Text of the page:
You can start seeds outside in winter, even in Alaska. Here’s how.

Three times in the past several weeks I have been asked to write about winter seed sowing. (Was there a recent article on the subject I missed?) The general rule of garden column writing is that if you get asked a question just once, you try to answer it directly. But if you are asked a question several times, then perhaps the answer should appear in a column.

So, winter seed sowing. It is not what many think it is. This is not another column about buying grow lights under which to start this season’s seeds. No, this is about planting seeds outdoors during the winter in such a fashion that they germinate in the spring and can be planted into the garden without hardening off.

In addition to an “automatic system” that doesn’t require lights or any care, winter seed sowing produces very sturdy seedlings. And you don’t need lights or a watering schedule. Probably the best thing is you don’t need indoor space dedicated to seedlings.

The downside to what sounds like an ideal idea is the limited palette of seeds that work under the system, though many of them are standard Alaskan fare. This can also add a huge element of uncertainty due to warmer-than-usual winter weather or a return of a prolonged winter after a good period of thaw.

Still, winter seed sowing works with annuals, vegetables and certainly perennials, which need to be stratified — exposed to a certain number of days below freezing. Annuals include cosmos, marigolds, petunias, snapdragons, sunflowers. Vegetables include all the cole crops — broccoli, cauliflower, kohlrabi, Brussels sprouts, kale, cabbages — spinach, lettuces and Swiss chard.

Winter seed sowing does not entail direct seeding into the garden. Instead, seeds are planted just as you would if starting indoors — same depth, same good starting soil and in containers. The difference is these containers need to be translucent and, unfortunately, plastic — glass in the yard is never a good idea — and have lids. Milk jugs, clear deli containers and clear “clamshell” containers all should work well. They need ample drainage holes as well as ventilation holes on the top. And, most important, you must have four or more inches of clear space for the seedlings to grow up into. Basically, you are going to make a small terrarium.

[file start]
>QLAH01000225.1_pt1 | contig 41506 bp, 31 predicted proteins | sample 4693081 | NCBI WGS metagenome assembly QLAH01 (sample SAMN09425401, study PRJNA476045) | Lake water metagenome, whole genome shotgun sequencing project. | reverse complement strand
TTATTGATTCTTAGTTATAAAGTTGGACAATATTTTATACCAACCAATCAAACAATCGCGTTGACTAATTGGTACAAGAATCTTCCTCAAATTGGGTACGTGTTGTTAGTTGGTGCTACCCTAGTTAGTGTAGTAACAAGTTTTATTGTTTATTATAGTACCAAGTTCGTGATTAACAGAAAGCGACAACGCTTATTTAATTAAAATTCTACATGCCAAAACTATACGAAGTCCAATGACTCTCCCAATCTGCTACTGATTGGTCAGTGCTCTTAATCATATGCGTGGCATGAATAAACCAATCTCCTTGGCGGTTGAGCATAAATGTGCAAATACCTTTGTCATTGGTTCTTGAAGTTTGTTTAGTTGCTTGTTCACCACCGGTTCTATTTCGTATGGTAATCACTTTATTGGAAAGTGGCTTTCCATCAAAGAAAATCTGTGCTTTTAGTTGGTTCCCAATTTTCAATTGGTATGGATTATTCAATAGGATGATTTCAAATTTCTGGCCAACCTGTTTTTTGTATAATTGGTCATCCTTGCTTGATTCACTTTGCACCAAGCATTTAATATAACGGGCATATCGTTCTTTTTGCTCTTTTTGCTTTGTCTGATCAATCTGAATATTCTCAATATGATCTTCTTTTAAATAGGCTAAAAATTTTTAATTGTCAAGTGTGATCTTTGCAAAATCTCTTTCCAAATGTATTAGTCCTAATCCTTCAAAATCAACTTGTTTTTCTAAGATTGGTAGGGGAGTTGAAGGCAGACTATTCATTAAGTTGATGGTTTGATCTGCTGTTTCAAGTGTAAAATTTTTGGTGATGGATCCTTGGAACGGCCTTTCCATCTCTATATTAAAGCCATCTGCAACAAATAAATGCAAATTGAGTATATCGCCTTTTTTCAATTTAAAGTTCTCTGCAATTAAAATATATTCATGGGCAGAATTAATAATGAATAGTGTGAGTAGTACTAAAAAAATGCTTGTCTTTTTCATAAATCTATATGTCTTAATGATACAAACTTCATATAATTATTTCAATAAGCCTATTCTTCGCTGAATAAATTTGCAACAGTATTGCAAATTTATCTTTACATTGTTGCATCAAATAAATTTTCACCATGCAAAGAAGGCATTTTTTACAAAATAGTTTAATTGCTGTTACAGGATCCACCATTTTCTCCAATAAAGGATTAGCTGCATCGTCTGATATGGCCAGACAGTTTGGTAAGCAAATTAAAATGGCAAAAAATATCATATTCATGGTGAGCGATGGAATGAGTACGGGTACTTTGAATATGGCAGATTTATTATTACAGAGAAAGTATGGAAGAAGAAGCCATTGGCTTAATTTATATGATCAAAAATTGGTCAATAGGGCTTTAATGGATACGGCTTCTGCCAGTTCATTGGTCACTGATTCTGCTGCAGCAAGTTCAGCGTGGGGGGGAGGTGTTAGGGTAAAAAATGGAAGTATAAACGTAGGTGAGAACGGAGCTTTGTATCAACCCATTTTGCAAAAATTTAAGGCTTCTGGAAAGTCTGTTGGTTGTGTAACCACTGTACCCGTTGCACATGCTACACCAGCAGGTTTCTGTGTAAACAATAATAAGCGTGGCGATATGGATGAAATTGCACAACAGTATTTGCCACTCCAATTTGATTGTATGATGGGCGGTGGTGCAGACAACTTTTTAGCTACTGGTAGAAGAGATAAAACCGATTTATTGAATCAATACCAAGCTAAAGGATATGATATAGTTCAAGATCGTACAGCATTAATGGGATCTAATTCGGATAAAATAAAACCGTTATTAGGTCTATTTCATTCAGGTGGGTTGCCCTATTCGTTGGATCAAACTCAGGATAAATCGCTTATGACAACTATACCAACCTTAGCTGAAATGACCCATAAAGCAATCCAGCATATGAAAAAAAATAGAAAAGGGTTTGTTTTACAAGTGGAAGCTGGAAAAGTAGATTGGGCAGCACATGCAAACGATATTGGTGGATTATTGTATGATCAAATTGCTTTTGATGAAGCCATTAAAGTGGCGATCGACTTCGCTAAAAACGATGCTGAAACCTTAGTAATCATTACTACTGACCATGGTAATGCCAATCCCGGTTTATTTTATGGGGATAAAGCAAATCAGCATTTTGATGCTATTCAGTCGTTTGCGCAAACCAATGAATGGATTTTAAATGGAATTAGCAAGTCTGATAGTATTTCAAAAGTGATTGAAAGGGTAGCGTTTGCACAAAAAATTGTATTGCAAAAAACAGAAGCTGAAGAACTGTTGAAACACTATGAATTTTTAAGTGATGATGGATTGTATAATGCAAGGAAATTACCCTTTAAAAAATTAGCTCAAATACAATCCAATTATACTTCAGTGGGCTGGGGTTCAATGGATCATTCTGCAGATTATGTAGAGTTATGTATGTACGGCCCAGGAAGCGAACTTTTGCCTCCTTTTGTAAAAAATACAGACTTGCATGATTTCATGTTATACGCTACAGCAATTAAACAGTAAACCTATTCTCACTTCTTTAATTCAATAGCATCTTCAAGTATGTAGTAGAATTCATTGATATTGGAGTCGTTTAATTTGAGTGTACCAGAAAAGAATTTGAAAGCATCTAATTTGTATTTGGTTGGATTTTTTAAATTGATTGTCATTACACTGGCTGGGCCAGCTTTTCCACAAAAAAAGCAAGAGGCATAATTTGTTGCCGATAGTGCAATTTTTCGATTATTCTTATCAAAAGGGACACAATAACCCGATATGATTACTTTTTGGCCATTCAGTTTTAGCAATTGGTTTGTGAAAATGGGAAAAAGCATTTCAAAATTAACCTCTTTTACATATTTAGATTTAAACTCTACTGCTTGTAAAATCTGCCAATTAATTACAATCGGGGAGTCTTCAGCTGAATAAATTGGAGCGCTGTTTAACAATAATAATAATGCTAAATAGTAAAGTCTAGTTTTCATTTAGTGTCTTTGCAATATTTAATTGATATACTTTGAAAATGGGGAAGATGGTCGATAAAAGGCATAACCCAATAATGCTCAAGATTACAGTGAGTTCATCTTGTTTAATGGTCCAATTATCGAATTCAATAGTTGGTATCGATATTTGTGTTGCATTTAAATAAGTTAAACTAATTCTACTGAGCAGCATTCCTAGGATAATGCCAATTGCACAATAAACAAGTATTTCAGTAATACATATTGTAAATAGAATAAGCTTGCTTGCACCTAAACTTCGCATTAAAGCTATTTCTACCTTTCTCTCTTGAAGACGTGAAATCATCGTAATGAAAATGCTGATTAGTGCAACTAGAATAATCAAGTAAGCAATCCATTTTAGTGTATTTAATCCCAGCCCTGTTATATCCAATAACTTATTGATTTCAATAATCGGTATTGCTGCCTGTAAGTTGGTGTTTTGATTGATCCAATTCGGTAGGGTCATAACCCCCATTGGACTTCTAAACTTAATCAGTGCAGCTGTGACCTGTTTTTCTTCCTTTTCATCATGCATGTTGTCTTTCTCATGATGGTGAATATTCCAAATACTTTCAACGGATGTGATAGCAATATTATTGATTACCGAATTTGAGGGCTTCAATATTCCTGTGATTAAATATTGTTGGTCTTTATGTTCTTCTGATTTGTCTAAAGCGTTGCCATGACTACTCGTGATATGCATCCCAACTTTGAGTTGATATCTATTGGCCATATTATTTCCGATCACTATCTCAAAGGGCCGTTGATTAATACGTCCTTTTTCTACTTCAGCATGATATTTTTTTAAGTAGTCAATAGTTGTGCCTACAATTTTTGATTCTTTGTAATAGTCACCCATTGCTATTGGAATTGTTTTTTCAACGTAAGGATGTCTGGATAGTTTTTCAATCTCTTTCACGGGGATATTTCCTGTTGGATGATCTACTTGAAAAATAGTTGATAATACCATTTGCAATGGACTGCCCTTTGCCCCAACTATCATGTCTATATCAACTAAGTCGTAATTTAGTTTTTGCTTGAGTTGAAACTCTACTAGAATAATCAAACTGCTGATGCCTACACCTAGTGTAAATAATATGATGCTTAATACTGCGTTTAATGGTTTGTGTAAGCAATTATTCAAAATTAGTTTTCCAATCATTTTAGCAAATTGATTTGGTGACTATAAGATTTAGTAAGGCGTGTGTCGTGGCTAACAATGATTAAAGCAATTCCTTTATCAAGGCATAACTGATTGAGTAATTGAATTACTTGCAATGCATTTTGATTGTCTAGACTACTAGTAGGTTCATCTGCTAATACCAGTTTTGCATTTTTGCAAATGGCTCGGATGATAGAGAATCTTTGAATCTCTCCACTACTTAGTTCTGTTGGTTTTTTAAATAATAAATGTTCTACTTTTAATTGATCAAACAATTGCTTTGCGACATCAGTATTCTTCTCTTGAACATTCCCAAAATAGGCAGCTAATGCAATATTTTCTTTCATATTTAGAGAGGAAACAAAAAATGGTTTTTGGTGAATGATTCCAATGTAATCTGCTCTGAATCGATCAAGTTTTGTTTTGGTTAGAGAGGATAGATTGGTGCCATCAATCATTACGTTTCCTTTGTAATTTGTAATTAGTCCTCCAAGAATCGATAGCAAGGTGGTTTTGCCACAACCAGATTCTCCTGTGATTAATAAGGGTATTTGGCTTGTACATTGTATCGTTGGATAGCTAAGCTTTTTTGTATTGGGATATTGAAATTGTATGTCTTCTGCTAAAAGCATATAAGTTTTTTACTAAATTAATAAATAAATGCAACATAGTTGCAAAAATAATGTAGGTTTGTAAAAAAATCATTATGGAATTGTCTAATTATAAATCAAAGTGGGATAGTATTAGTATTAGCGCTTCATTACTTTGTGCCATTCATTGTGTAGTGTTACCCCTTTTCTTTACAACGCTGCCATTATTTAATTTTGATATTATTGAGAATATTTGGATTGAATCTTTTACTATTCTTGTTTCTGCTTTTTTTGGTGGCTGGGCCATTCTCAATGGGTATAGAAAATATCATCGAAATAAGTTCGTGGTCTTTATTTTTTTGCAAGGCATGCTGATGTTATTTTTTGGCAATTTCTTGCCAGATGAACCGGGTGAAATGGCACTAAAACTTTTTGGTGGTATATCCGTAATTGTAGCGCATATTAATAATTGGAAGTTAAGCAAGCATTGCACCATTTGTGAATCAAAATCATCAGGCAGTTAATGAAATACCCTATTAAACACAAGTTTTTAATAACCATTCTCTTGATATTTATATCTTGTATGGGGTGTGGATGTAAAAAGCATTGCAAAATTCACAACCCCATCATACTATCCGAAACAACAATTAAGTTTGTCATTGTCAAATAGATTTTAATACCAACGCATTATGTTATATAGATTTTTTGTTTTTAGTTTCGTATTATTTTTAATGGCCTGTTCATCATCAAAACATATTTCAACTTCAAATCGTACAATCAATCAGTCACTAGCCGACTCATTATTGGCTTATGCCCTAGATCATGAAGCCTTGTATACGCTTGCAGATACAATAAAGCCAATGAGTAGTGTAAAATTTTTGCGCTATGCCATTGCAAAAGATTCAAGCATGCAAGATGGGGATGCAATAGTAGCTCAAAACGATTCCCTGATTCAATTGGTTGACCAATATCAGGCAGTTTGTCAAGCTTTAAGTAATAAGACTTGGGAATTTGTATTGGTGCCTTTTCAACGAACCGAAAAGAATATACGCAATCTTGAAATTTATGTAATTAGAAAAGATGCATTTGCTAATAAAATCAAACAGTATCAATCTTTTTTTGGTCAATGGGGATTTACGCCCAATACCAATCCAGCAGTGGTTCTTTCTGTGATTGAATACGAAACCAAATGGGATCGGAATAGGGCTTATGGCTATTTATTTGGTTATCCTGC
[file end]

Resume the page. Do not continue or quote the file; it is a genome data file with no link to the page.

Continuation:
Plant the seeds, water as you normally would and then make sure to label them. Next, take these little greenhouses outdoors to a spot where they will get rained on and snowed upon, but are protected from winds, which might blow them around. Obviously — or maybe it isn’t — place them where you are sure they will get sun.

Then, just leave the containers outside and forget about them. They will probably be covered with snow most of the winter. Sometime after temperatures warm a bit, the seedlings should germinate. After the birch leaves appear, you can transplant into larger containers if necessary, but as soon as the soil in your garden is the right temperature, you can plant without hardening off.

In a way, this is like starting seeds using a cold frame. It usually works and it really does save space if that is a problem. Still, there it is always a mystery as to germination. Our wacky, long, long spring can cause a failure, making this method somewhat inefficient instead of the cat’s meow.

In any case, we have plenty of winter left to try some seeds using this method. Check out what the web has to offer with regard to winter seed sowing and give it a try on a few kinds of crops. Just know that in no way does winter seed sowing relieve you of the need to have a set of lights, however. Just saying!

Jeff’s Alaska garden calendar:

Alaska Botanical Garden: Time to register for summer camp. Calendar the annual spring conference: Friday, March 11 and Saturday, March 12. Register for these and classes, workshops and viewing the Valentine lights at

Seed racks: They are here!

Thrips: Cover soil with newspaper. Let the surface of the soil dry so eggs can’t be deposited.

Houseplants: Inspect for scale, mealy bugs and spider mites. Applying Neem is probably the answer to any light infestations.

Jeff Lowenfels

Jeff Lowenfels has written a weekly gardening column for the ADN for more than 45 years. His columns won the 2020 gold medal at the Garden Communicators International conference. He's authored several books on organic gardening; his latest is "DIY Autoflowering Cannabis: A New Way To Grow." Reach him at